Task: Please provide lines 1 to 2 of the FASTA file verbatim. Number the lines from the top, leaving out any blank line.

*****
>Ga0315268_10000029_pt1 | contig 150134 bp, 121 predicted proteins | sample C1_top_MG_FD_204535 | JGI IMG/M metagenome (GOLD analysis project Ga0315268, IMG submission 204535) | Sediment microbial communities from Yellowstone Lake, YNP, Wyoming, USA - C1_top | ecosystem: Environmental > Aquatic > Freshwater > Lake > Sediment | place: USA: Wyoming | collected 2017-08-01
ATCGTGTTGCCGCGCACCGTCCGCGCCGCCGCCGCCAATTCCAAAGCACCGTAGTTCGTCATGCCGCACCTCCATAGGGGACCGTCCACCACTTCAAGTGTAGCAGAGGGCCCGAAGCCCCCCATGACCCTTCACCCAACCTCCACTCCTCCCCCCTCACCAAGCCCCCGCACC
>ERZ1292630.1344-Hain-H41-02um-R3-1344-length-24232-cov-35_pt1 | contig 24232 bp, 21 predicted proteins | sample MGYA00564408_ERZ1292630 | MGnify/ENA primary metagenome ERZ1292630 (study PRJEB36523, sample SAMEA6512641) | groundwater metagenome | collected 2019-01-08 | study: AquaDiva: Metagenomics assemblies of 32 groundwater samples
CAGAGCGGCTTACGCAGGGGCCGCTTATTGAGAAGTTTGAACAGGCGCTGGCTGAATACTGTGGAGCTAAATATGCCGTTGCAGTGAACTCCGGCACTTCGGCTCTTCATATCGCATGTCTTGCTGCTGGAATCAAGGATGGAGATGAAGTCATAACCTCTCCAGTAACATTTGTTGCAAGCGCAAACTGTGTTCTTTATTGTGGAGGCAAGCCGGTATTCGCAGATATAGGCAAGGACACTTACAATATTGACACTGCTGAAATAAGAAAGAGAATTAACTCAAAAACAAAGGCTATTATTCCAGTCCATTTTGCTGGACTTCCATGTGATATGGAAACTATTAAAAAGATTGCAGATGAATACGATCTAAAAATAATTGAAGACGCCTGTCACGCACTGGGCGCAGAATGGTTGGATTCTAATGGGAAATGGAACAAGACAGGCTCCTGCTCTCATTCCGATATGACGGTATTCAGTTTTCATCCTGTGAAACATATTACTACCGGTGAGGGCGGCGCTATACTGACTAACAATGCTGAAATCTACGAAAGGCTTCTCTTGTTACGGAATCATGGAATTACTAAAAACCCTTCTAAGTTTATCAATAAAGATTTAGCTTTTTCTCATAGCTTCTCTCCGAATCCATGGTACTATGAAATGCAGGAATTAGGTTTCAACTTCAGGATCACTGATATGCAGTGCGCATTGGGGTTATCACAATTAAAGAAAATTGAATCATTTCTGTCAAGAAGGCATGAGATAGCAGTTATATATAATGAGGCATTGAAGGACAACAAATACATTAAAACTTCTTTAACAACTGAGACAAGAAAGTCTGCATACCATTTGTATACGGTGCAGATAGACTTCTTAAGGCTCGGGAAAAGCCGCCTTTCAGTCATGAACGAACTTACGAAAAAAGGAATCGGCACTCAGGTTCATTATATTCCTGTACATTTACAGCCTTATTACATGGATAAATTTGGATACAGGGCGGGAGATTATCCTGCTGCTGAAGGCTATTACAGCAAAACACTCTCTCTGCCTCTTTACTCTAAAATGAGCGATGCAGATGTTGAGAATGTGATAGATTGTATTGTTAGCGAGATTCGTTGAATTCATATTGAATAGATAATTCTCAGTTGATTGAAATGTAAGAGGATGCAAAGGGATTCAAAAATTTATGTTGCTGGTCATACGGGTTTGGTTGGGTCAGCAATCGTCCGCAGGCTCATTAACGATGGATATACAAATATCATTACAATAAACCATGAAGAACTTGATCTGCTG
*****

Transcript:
>Ga0315268_10000029_pt1 | contig 150134 bp, 121 predicted proteins | sample C1_top_MG_FD_204535 | JGI IMG/M metagenome (GOLD analysis project Ga0315268, IMG submission 204535) | Sediment microbial communities from Yellowstone Lake, YNP, Wyoming, USA - C1_top | ecosystem: Environmental > Aquatic > Freshwater > Lake > Sediment | place: USA: Wyoming | collected 2017-08-01
ATCGTGTTGCCGCGCACCGTCCGCGCCGCCGCCGCCAATTCCAAAGCACCGTAGTTCGTCATGCCGCACCTCCATAGGGGACCGTCCACCACTTCAAGTGTAGCAGAGGGCCCGAAGCCCCCCATGACCCTTCACCCAACCTCCACTCCTCCCCCCTCACCAAGCCCCCGCACC